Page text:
The I AM Frontier study is a first step in the I AM my health research programme by VITO Health. In that programme, we are hoping to focus on preventive health care, based on a personalised approach. With this cohort study, VITO Health is hoping to gain new insights into the relationship between physical health, underlying biological processes, lifestyle and environment. The research design differs a great deal from conventional health studies, where a snapshot is generally created of a very large population and where correlations are sought by using statistics. In our cohort study, however, we work longitudinally. This means that we search for correlations and deviations in time within individuals. In this sense, it is a pilot study that starts with 'only' thirty participants, which of course means that it is not representative of the general population. However we do this in order to study the methodology behind it in detail now, with a view to scaling it up later.

When seeking participants, we look for 'disturbances' at different biological levels. If, for example, we find something in the gene expression, we will look to see whether it persists at other levels, such as in proteins. If that is the case, then this means that we have found a disturbance that is not coincidental. But in order to identify disturbances, we do, of course, need natural reference points. In contrast to extensive studies, we work with an individual version of 'normal'. For example, we can compare this with our body temperature which is 37 degrees Celsius on average, but can differ significantly in different individuals. In some people, the 'normal' temperature is higher or lower. The same can be said for normal glucose levels in the blood, which also vary from person to person. The participants in our study undergo a thorough examination every month for a period of one and a half years. Whether this results in sufficient measurements to find disturbances to the 'norm' at the various screened levels remains to be seen in our evaluation research.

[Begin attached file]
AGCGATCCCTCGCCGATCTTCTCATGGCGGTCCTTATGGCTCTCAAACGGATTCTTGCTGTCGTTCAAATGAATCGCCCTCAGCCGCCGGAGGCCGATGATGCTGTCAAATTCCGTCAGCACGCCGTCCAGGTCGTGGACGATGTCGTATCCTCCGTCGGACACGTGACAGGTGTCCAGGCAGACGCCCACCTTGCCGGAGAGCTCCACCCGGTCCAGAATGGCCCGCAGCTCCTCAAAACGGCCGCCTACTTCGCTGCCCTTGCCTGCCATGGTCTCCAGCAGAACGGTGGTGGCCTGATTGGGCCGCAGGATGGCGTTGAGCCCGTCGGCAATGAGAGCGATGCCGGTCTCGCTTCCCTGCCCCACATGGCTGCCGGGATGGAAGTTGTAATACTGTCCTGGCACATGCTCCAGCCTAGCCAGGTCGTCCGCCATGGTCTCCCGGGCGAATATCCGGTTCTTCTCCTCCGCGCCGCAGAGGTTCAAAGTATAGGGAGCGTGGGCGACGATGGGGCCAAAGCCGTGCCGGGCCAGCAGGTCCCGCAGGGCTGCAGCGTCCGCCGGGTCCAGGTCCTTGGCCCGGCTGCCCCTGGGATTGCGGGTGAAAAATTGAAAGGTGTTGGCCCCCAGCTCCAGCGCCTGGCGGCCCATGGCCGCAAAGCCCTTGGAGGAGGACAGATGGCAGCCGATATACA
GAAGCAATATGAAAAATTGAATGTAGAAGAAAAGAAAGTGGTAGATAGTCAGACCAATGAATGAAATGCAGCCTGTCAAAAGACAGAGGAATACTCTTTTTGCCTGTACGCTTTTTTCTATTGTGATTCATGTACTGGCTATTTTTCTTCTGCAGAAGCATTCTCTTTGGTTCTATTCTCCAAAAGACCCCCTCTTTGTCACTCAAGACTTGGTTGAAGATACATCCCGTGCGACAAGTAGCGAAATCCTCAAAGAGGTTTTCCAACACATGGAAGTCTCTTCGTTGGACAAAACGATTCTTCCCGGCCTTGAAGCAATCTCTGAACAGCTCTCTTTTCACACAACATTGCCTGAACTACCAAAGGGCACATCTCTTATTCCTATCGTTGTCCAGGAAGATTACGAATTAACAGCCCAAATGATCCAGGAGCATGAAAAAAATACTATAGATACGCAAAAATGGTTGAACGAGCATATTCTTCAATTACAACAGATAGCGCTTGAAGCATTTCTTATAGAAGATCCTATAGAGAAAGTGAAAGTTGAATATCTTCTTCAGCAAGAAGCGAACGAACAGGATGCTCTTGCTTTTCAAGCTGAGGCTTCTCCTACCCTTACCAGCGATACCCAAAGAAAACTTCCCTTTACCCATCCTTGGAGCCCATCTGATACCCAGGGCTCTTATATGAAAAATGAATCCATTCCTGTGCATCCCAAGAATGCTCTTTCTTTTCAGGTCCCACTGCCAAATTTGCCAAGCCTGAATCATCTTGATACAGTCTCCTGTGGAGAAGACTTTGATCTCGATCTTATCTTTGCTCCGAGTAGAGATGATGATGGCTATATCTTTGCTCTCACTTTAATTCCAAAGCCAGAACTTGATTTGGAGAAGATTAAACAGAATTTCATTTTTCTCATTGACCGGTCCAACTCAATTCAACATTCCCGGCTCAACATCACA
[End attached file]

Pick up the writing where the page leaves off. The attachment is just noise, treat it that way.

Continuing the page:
Our cohort study is unique, even in Europe. For the first time, we look longitudinally at the changes at protein level (the proteome) within individuals. This distribution in fluctuations has only been studied at population level to date and usually concerned a snapshot. What is more, the study may signify a breakthrough in the way in which data-driven health studies are organised. After all, it will generate a rich dataset and thus show the way to upscaling and a long-term vision on the collection of health data.

There are many challenges associated with this upscaling, not least in terms of logistics and ethics. The thirty participants provide researchers with an insight into their personal health data. That is why we have deliberately chosen VITO employees (outside the VITO Health unit), because they understand the importance of such groundbreaking research. What is more, they also receive feedback from a collaborating doctor who interprets the data together with us. The ethical aspects of the study are also scientifically researched and the study design has been approved by the Ethics Committee of Antwerp University Hospital.

Although the cohort study is unique to VITO, the design and execution of this type of research is in our DNA. VITO Health can build on more than twenty years of experience in molecular measurements, as well as in environmental and health studies among the general population that examine the effect of chemicals on health.